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Ravi Shankar’s Sukanya in London

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The Ravi Shankar Foundation in association with the Royal Opera House, Indian High Commission, Arts Council England and Curve Theatre presents the maestro’s opera Sukanya on Monday 14th July 2014 (6.30 to 9.15pm).

Ravi Shankar 1Ravi Shankar, known as the “Godfather of World Music” was one of the most influential musicians of all time. As music guru to the Beatles, his music rapidly spread throughout the world, crossing all cultural and generational boundaries. Before his death in December 2012, he was working with conductor David Murphy on an opera, “Sukanya” based on a popular story from the ancient Indian epic the Mahabharata. A joyful, accessible piece it is about the discovery of love late in life. It also relates to his own experience of life and love.

David Murphy, author Amit Chaudhuri and Anoushka Shankar have been completing the opera from the sketches and notes the maestro left should he pass on before the completion of the work. He wanted Sukanya to combine music, dance and animation in a completely new way.

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AnoushkaShankar

Ravi Shankar envisaged Sukanya featuring ground breaking live projected animation generated in real time by music, and synchronised with dance. This vision is being brought to fruition by the world leaders in this field: 59Productions. Susanna Hurrell (Soprano) -­‐ Sukanya, Amar Muchhala (Tenor) -­‐ Chyavana, David Murphy (Conductor) and  London Philharmonic Orchestra Foyle Future Firsts Sujata Banerjee Dance Company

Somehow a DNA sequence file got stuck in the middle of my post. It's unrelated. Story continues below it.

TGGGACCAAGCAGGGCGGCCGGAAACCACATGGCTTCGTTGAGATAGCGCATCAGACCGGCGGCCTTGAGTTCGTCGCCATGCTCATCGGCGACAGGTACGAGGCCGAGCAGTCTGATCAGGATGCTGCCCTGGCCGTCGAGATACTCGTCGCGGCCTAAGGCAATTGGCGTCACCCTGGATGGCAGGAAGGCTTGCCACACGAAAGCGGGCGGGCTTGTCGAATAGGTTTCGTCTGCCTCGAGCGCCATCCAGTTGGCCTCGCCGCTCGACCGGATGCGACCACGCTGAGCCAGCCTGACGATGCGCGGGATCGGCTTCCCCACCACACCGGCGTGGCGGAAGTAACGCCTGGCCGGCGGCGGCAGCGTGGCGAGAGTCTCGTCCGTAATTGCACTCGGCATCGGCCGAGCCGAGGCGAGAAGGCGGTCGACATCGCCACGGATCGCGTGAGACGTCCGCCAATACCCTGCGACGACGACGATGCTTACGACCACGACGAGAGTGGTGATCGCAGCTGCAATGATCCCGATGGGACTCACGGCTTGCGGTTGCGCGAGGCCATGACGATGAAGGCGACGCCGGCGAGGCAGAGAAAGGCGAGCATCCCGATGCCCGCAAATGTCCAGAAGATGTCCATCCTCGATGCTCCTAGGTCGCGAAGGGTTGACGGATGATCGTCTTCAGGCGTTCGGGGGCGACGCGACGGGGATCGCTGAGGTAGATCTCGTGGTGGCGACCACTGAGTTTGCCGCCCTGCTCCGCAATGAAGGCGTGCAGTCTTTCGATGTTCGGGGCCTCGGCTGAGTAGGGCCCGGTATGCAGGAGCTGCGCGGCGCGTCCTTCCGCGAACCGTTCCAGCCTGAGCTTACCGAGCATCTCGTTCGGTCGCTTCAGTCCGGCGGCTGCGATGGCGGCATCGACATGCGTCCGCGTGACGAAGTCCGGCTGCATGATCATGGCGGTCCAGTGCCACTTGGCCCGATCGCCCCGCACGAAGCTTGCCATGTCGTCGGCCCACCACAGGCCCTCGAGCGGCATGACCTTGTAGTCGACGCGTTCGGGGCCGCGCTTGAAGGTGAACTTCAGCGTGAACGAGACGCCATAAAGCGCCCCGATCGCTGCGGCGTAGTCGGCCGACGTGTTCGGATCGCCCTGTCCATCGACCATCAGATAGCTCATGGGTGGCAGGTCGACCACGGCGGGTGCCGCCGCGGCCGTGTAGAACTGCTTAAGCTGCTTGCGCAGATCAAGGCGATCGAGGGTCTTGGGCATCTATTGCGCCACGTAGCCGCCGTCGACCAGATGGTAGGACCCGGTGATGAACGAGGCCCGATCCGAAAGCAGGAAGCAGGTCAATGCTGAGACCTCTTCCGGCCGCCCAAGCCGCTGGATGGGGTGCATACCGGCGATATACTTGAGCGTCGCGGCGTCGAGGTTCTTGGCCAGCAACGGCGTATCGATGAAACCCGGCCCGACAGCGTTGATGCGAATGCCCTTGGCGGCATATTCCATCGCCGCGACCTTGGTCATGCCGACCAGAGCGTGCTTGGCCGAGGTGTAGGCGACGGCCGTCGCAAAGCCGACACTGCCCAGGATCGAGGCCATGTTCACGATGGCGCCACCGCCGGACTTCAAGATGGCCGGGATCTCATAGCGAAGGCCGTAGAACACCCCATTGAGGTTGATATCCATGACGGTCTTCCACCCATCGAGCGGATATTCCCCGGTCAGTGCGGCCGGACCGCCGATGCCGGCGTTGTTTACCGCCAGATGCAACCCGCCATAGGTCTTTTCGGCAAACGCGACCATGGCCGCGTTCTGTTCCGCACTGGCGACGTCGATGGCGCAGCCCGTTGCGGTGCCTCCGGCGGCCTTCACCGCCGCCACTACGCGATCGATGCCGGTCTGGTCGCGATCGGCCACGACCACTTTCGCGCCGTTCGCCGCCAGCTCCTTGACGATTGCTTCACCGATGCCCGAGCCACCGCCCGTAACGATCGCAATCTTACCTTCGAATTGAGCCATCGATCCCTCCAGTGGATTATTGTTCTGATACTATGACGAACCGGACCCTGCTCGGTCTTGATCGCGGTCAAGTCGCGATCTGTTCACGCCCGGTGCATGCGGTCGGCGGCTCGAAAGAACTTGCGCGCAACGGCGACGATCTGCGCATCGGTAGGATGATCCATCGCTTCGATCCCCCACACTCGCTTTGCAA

At over 1.8 million words, the Mahabharata is the longest of the Sanskrit epics of ancient India: ten times the length of the Odyssey and the Iliad combined! The story of Sukanya comes from Book 3, Vana Parva (Book of the Forest).

Chyavana, a young man, is meditating in the forest. His meditation becomes so deep that ants begin to build a nest around him. Time passes and a huge ant hill is formed. Eventually local people advise each other: “don’t disturb this mound – my grandfather said a sage is meditating under there”.

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David Murphy
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Amar Muchala

One beautiful spring day King Saryati comes to the forest with his retinue for a spring festival. His only daughter Sukanya notices the ant hill and seeing what looks like two jewels glowing from within, pokes them with a sharp stick.
There is a scream from inside the ant hill, the glow goes out and Sukanya, terrified, runs away. The weather changes, and the king and his entourage begin to feel ill. Sukanya senses that it is something to do with the jewels in the ant hill and confesses. They investigate the huge ant hill. Chyavana, now a Sage and a very old man is revealed beneath, he has been blinded, and as compensation asks for Sukanya’s hand in marriage.

The King, aware of Chyavana’s spiritual stature agrees. Sukanya lives with the sage happily and faithfully in the forest for many years. One day she is spotted by the Aswini Devas, two beautiful youthful demigods. They ask: “why are you with this old man when you could marry one of us and live in paradise?”

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Amit Chaudhuri

Sukanya politely refused the offer, confirming her devotion to her husband. The young gods spoke again. “You should know that we are the physicians of heaven. We have a deal for you. We shall make your husband young and handsome and looking exactly like one of us. You must then choose one among the three”. Sukanya was willing to take this test.

The youths asked her to bring her husband to a nearby lake. The sage and the young gods immersed themselves completely in the water at the same time. When they rose up Sukanya found three identically looking handsome youths.